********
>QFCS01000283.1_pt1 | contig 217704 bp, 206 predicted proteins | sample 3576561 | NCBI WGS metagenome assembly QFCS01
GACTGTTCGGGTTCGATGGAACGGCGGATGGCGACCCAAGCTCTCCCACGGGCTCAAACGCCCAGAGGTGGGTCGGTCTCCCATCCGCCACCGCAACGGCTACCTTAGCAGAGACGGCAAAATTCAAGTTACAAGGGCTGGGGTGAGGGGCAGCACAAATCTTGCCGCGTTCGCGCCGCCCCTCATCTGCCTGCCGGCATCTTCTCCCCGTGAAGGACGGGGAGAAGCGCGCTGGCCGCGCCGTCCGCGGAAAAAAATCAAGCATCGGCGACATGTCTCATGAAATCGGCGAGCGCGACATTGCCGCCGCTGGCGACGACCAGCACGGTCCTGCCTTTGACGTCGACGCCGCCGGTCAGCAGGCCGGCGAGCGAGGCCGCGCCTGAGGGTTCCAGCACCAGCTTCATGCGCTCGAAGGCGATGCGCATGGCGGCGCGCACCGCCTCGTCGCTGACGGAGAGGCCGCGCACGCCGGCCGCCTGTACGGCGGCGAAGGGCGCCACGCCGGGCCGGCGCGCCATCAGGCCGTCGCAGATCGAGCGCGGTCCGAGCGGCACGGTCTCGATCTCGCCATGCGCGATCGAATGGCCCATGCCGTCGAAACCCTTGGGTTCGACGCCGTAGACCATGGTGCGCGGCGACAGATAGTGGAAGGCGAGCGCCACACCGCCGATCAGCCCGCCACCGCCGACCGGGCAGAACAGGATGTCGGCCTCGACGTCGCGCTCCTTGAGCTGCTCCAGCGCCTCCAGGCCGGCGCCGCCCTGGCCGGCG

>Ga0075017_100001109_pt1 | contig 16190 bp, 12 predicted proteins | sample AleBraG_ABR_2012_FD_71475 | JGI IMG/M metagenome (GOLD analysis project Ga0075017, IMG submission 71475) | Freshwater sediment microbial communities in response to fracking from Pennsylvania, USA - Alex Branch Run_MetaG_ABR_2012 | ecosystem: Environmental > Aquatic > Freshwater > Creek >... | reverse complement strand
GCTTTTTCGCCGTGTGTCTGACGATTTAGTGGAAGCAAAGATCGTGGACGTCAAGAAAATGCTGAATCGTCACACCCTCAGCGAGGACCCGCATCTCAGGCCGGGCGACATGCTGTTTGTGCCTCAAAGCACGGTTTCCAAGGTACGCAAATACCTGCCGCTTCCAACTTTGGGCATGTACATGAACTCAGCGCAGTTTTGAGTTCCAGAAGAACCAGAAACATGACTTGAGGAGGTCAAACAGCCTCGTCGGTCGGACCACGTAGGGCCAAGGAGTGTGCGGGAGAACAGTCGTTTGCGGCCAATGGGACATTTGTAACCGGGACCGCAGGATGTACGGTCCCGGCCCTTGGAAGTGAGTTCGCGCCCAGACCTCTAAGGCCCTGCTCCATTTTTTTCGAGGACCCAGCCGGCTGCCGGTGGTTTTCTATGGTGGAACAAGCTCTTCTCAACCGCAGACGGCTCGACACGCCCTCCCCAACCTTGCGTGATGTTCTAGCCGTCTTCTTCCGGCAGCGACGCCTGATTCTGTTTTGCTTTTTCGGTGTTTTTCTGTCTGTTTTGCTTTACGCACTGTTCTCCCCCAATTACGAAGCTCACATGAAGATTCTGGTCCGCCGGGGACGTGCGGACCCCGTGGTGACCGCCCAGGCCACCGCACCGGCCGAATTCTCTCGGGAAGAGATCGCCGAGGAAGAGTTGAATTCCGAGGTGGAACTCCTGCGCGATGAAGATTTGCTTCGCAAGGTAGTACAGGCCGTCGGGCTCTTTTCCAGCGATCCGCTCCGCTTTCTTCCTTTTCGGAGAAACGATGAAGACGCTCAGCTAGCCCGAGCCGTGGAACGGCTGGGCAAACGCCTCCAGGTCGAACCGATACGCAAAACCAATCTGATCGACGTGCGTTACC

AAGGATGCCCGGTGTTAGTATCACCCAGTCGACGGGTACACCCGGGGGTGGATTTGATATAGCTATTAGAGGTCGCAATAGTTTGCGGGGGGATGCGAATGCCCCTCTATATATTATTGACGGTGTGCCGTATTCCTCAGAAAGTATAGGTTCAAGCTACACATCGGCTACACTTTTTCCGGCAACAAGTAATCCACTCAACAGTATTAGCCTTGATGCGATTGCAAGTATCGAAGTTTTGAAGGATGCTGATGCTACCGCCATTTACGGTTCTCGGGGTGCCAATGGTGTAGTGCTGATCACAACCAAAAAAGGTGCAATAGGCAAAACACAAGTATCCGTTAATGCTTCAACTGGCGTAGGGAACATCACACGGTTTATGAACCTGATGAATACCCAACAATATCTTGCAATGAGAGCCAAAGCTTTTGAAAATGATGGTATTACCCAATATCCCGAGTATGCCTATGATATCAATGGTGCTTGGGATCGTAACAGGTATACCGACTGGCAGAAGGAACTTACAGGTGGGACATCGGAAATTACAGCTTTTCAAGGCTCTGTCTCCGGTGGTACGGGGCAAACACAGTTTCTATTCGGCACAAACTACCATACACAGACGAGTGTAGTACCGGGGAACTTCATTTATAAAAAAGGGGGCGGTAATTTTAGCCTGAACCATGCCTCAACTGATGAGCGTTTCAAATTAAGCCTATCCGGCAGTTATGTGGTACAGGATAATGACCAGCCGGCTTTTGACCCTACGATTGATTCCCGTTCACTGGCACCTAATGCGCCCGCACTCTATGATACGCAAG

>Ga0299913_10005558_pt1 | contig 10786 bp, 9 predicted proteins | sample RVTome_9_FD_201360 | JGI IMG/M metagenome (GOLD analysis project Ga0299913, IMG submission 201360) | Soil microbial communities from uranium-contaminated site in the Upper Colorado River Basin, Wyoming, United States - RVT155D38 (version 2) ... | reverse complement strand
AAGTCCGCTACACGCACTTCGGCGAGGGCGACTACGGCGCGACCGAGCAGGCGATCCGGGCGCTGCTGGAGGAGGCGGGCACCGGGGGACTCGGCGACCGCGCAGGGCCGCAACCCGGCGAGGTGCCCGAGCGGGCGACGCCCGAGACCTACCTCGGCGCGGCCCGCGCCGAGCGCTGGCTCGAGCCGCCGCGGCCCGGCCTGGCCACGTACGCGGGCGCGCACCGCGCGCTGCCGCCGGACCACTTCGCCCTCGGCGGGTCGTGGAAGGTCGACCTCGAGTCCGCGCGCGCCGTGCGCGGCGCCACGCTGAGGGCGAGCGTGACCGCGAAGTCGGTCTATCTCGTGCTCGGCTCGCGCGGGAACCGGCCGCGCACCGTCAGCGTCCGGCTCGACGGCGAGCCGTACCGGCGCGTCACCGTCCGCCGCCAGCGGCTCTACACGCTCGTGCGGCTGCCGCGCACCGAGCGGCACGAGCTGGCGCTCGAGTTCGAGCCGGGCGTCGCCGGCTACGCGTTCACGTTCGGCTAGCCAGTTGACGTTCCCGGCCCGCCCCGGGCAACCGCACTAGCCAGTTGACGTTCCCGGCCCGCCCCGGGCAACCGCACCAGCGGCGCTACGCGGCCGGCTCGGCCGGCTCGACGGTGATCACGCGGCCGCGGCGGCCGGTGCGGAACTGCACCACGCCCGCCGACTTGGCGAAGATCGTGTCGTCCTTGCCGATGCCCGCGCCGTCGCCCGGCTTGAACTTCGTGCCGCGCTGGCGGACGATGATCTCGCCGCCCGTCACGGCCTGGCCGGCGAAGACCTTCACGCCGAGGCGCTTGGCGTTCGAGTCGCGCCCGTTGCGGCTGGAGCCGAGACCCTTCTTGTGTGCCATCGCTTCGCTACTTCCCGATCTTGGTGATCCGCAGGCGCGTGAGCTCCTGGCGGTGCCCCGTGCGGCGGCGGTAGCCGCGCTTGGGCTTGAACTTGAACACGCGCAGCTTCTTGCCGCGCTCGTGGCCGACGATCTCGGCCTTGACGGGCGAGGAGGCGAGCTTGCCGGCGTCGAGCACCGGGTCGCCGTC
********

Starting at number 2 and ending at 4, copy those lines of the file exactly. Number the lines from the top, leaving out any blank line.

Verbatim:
GACTGTTCGGGTTCGATGGAACGGCGGATGGCGACCCAAGCTCTCCCACGGGCTCAAACGCCCAGAGGTGGGTCGGTCTCCCATCCGCCACCGCAACGGCTACCTTAGCAGAGACGGCAAAATTCAAGTTACAAGGGCTGGGGTGAGGGGCAGCACAAATCTTGCCGCGTTCGCGCCGCCCCTCATCTGCCTGCCGGCATCTTCTCCCCGTGAAGGACGGGGAGAAGCGCGCTGGCCGCGCCGTCCGCGGAAAAAAATCAAGCATCGGCGACATGTCTCATGAAATCGGCGAGCGCGACATTGCCGCCGCTGGCGACGACCAGCACGGTCCTGCCTTTGACGTCGACGCCGCCGGTCAGCAGGCCGGCGAGCGAGGCCGCGCCTGAGGGTTCCAGCACCAGCTTCATGCGCTCGAAGGCGATGCGCATGGCGGCGCGCACCGCCTCGTCGCTGACGGAGAGGCCGCGCACGCCGGCCGCCTGTACGGCGGCGAAGGGCGCCACGCCGGGCCGGCGCGCCATCAGGCCGTCGCAGATCGAGCGCGGTCCGAGCGGCACGGTCTCGATCTCGCCATGCGCGATCGAATGGCCCATGCCGTCGAAACCCTTGGGTTCGACGCCGTAGACCATGGTGCGCGGCGACAGATAGTGGAAGGCGAGCGCCACACCGCCGATCAGCCCGCCACCGCCGACCGGGCAGAACAGGATGTCGGCCTCGACGTCGCGCTCCTTGAGCTGCTCCAGCGCCTCCAGGCCGGCGCCGCCCTGGCCGGCG

>Ga0075017_100001109_pt1 | contig 16190 bp, 12 predicted proteins | sample AleBraG_ABR_2012_FD_71475 | JGI IMG/M metagenome (GOLD analysis project Ga0075017, IMG submission 71475) | Freshwater sediment microbial communities in response to fracking from Pennsylvania, USA - Alex Branch Run_MetaG_ABR_2012 | ecosystem: Environmental > Aquatic > Freshwater > Creek >... | reverse complement strand
GCTTTTTCGCCGTGTGTCTGACGATTTAGTGGAAGCAAAGATCGTGGACGTCAAGAAAATGCTGAATCGTCACACCCTCAGCGAGGACCCGCATCTCAGGCCGGGCGACATGCTGTTTGTGCCTCAAAGCACGGTTTCCAAGGTACGCAAATACCTGCCGCTTCCAACTTTGGGCATGTACATGAACTCAGCGCAGTTTTGAGTTCCAGAAGAACCAGAAACATGACTTGAGGAGGTCAAACAGCCTCGTCGGTCGGACCACGTAGGGCCAAGGAGTGTGCGGGAGAACAGTCGTTTGCGGCCAATGGGACATTTGTAACCGGGACCGCAGGATGTACGGTCCCGGCCCTTGGAAGTGAGTTCGCGCCCAGACCTCTAAGGCCCTGCTCCATTTTTTTCGAGGACCCAGCCGGCTGCCGGTGGTTTTCTATGGTGGAACAAGCTCTTCTCAACCGCAGACGGCTCGACACGCCCTCCCCAACCTTGCGTGATGTTCTAGCCGTCTTCTTCCGGCAGCGACGCCTGATTCTGTTTTGCTTTTTCGGTGTTTTTCTGTCTGTTTTGCTTTACGCACTGTTCTCCCCCAATTACGAAGCTCACATGAAGATTCTGGTCCGCCGGGGACGTGCGGACCCCGTGGTGACCGCCCAGGCCACCGCACCGGCCGAATTCTCTCGGGAAGAGATCGCCGAGGAAGAGTTGAATTCCGAGGTGGAACTCCTGCGCGATGAAGATTTGCTTCGCAAGGTAGTACAGGCCGTCGGGCTCTTTTCCAGCGATCCGCTCCGCTTTCTTCCTTTTCGGAGAAACGATGAAGACGCTCAGCTAGCCCGAGCCGTGGAACGGCTGGGCAAACGCCTCCAGGTCGAACCGATACGCAAAACCAATCTGATCGACGTGCGTTACC